People may have a greater chance of surviving cardiac arrest if the person performing cardiopulmonary resuscitation (CPR) on them is heavier and has greater upper body strength.
You’ve probably never stopped to consider who you would want to come to your aid if you experienced sudden cardiac arrest while out in public. After all, as long as they know what they’re doing, your odds of pulling through are pretty good, aren’t they? Maybe, maybe not. It turns out there just may be another determining factor beyond expertise. According to new research, you might be much more likely to live if your rescuer is on the larger side.
The study, which took place at the University of Castilla-La Mancha in Albacete, Spain, found that people may have a greater chance of surviving cardiac arrest if the person performing cardiopulmonary resuscitation (CPR) on them is heavier and has greater upper body strength.1 Lopez-Gonzalez, Angel; et al. “Muscular fitness as a mediator of quality cardiopulmonary resuscitation.” The American Journal of Emergency Medicine. 15 June 2016. Accessed 6 July 2016. http://www.ajemjournal.com/article/S0735-6757(16)30274-1/abstract The subjects were 63 male and female college students who were provided with a 30-minute training session in basic CPR skills.
Two days after their training, the participants were required to perform CPR on a test mannequin. It involved using chest compressions in which they had to place pressure at the center of the chest by pushing down as hard and quickly as possible. This is a valuable maneuver for patients in cardiac arrest–which is characterized by a sudden electrical malfunction of the heart that causes it to stop beating–since it helps blood circulate to the heart and brain until the heart can be restarted. The volunteers were asked to execute the chest compressions for 20 minutes or until they reached exhaustion.
The researchers took height and weight measurements to obtain a body mass index (BMI) for each of the subjects. Nearly 44 percent were found to be underweight, close to 52 percent were deemed normal weight, and the remaining five percent were deemed overweight or obese. Their upper body strength was determined by analyzing the force of their grip strength in each hand when using a handgrip. The chest compressions they performed were then evaluated based on how fast they were conducted, if they were done on the correct location of the chest, the depth of the compressions, and the relation between compression and rest phases.
When all of the data was analyzed, the scientists found that the underweight participants scored lower on the various compression parameters compared to their peers who were normal weight or overweight, which might lead you to believe that men are automatically better at CPR than women. However, what some of the participants lacked in weight was often mitigated in those with greater upper body strength. The subjects with high–or even medium–muscle strength earned better scores in the areas of compression depth and sufficient compression versus their counterparts who had little muscle strength.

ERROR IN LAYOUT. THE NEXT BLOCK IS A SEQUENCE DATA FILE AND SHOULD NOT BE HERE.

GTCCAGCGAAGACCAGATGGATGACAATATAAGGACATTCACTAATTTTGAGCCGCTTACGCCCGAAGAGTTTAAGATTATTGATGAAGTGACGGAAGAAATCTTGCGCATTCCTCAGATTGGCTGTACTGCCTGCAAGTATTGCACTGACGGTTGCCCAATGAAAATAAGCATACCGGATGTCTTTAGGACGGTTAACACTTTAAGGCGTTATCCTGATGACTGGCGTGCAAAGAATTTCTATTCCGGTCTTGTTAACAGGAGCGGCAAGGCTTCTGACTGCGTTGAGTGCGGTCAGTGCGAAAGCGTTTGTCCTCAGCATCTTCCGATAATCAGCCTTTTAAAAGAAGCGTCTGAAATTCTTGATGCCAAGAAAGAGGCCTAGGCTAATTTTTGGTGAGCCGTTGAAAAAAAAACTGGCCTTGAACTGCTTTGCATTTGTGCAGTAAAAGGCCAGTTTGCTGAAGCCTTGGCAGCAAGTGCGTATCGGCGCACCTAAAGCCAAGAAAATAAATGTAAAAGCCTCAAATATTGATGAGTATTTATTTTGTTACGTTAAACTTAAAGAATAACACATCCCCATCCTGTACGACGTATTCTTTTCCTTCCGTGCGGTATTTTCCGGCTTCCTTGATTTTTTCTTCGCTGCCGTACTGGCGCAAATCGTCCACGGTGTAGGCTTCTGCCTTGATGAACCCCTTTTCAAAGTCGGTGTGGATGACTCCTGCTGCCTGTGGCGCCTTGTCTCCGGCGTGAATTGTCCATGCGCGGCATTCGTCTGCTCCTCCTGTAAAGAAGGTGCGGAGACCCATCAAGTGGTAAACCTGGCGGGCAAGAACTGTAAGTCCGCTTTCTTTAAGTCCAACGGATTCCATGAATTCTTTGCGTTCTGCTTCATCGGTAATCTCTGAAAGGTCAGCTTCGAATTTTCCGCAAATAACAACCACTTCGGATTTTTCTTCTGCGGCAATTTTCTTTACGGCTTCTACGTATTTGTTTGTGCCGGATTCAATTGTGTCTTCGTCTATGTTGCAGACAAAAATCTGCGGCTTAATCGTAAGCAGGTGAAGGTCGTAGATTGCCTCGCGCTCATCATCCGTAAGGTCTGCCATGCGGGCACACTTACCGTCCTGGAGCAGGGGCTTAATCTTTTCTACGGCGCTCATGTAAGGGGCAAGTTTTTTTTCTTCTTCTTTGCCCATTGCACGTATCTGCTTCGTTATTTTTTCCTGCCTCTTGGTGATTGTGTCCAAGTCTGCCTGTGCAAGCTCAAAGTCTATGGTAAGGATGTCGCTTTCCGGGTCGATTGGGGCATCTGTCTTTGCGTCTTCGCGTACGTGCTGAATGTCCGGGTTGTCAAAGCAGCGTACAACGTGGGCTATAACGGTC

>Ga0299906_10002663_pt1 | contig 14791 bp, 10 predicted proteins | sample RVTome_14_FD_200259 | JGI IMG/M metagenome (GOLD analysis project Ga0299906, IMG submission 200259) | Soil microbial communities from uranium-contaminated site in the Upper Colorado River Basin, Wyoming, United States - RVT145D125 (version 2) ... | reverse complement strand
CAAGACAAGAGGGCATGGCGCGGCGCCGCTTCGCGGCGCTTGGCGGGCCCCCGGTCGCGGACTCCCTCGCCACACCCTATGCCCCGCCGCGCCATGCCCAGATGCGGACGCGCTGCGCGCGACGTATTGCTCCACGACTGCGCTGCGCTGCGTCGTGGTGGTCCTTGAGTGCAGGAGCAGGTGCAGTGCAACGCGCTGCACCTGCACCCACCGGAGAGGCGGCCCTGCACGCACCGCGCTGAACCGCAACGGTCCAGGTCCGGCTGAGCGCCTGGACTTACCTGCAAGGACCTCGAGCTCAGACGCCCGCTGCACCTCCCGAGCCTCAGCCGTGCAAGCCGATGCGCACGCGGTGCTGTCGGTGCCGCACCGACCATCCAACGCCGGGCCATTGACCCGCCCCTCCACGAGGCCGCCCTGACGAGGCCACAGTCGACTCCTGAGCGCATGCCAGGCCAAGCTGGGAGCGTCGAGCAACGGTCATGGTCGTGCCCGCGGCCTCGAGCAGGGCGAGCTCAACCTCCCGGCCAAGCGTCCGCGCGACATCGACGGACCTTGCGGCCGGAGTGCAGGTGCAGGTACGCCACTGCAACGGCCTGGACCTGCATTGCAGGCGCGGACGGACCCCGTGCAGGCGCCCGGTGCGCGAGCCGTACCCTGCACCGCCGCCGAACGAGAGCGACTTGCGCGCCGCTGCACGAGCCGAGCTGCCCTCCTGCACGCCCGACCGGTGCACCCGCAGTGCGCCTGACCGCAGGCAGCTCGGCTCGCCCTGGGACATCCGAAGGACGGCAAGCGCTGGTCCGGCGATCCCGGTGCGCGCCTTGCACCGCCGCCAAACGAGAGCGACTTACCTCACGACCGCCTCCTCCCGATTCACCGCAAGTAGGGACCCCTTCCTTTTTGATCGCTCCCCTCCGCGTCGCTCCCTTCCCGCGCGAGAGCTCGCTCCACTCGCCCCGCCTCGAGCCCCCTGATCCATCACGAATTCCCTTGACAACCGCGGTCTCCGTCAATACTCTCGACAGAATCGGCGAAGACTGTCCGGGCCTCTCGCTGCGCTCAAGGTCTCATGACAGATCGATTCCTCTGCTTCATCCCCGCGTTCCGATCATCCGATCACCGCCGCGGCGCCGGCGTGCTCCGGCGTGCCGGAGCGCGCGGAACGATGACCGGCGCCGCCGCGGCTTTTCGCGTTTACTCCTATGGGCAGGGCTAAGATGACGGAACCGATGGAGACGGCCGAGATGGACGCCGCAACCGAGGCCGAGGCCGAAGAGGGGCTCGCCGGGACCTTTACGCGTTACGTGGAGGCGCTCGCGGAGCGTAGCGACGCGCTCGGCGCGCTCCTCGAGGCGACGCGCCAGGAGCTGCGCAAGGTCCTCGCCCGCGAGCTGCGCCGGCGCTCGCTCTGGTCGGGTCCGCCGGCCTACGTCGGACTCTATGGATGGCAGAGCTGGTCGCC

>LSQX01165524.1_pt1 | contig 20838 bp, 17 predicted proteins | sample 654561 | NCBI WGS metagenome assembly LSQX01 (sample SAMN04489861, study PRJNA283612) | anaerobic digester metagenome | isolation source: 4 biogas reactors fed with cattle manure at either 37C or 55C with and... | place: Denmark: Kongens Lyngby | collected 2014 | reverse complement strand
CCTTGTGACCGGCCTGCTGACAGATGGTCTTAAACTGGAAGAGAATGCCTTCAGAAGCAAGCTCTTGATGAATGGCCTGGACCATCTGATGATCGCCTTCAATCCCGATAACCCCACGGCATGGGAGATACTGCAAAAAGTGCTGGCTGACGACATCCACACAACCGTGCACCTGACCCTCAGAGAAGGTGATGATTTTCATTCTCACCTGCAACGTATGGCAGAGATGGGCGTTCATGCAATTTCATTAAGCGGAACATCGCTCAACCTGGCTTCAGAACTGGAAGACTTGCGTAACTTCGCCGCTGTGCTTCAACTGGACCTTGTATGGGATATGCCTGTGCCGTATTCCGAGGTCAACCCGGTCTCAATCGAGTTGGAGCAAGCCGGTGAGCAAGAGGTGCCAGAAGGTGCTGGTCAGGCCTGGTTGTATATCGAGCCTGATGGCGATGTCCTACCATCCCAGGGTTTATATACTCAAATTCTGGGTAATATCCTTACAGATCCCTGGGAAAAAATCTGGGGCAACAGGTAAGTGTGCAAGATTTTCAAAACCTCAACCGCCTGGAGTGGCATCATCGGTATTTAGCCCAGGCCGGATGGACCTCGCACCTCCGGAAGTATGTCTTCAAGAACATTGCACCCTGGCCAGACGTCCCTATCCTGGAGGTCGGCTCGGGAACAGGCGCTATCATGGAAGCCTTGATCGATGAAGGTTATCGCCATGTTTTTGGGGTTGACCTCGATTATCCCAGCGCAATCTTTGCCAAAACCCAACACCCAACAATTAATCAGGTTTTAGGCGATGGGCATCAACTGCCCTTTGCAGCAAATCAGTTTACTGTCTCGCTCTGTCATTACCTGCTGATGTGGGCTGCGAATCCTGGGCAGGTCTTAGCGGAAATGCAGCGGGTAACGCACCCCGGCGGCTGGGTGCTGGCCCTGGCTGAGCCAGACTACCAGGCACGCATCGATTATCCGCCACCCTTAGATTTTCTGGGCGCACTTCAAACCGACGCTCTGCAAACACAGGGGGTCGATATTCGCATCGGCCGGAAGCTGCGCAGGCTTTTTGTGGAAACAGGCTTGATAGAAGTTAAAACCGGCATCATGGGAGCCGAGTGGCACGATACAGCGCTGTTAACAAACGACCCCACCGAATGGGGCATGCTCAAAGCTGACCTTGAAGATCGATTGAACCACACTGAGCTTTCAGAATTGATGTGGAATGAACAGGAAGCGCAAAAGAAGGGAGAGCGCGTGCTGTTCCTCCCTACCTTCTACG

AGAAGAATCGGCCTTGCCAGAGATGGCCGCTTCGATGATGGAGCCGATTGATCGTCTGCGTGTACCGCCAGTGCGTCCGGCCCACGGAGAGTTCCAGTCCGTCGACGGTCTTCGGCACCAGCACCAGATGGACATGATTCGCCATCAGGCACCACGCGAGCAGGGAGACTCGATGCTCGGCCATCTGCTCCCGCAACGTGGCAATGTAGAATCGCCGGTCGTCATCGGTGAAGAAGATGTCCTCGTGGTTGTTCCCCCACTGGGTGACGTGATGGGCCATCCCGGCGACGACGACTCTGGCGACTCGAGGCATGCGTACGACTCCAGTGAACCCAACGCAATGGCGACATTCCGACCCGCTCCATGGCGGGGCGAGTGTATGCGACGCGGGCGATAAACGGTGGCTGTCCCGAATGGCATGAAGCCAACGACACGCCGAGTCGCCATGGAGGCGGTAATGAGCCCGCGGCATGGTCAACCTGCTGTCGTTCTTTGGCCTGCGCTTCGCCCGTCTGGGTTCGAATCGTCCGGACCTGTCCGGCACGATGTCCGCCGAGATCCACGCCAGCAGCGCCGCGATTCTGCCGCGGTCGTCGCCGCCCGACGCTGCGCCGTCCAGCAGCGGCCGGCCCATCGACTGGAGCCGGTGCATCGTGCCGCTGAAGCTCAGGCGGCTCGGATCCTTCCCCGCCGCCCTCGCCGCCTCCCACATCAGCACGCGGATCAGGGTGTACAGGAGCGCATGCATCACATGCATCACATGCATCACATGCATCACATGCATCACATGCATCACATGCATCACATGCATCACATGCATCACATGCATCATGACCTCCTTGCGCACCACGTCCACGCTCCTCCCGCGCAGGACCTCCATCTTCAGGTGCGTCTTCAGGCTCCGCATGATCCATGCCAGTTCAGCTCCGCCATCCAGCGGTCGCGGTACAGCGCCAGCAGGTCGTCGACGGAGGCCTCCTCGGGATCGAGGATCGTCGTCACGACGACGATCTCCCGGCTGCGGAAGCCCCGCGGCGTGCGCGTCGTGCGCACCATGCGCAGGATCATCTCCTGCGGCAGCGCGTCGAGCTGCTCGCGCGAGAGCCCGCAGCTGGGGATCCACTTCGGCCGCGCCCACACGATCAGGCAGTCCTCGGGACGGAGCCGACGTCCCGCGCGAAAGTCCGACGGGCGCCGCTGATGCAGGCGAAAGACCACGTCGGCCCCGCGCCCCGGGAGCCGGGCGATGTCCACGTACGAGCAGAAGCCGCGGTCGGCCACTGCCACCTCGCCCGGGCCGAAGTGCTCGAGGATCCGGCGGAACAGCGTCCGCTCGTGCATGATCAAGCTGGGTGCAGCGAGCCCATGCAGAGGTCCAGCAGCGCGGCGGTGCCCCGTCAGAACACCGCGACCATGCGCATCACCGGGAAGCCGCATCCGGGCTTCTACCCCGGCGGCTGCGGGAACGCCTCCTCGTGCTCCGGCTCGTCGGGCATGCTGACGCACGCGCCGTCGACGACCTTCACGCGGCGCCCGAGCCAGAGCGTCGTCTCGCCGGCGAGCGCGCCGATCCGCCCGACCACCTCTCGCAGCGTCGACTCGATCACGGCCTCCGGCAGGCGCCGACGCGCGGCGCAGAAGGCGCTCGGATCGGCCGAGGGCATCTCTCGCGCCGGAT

The study certainly has some major limitations to keep in mind, though. First of all, the population sample included was very small in size and lacked diversity in age. Plus, the volunteers were hardly representative of the populace at large with 44 percent of them underweight. In the United States, only 1.7 percent of people 20 and older have a BMI of less than 18.5 according to the Centers for Disease Control and Prevention.2 Fryar, Cheryl D. and Ogden, Cynthia L. “Prevalence of Underweight Among Adults Aged 20 and Over: United States, 1960-1962 Through 2011-2012.” Centers for Disease Control and Prevention. 19 September 2014. Accessed 7 July 2016. http://www.cdc.gov/nchs/data/hestat/underweight_adult_11_12/underweight_adult_11_12.htm That would make it considerably less likely to be faced with a rescuer who is actually underweight.
In addition, the results were based on only the briefest of instruction in CPR undergone 48 hours earlier. While those performing CPR on the fly in an emergency might not even have that much instruction, training for a first responder is typically more comprehensive. They also have lots of field experience in which they’ve honed their technique. And speaking of field experience, this investigation took place in a laboratory setting, quite different from the real-world occurrence of a cardiac arrest, so it’s entirely possible that other factors would influence the outcome if this took place in a restaurant or office building instead.
That said, if you do experience sudden cardiac arrest or similar problem, it would be more confidence inspiring–assuming you are conscious during the experience–if your rescuer was well trained, fit, and possessed a somewhat muscular physique. Just keep in mind that anyone can fit that bill, no matter their age or gender. What’s important is their skill and upper body strength. Personally, I’d rather have Serena Williams come to my rescue than Jonah Hill–assuming, of course, that Jonah hadn’t received extensive training!
References [ + ]
|1.||↑||Lopez-Gonzalez, Angel; et al. “Muscular fitness as a mediator of quality cardiopulmonary resuscitation.” The American Journal of Emergency Medicine. 15 June 2016. Accessed 6 July 2016. http://www.ajemjournal.com/article/S0735-6757(16)30274-1/abstract|
|2.||↑||Fryar, Cheryl D. and Ogden, Cynthia L. “Prevalence of Underweight Among Adults Aged 20 and Over: United States, 1960-1962 Through 2011-2012.” Centers for Disease Control and Prevention. 19 September 2014. Accessed 7 July 2016. http://www.cdc.gov/nchs/data/hestat/underweight_adult_11_12/underweight_adult_11_12.htm|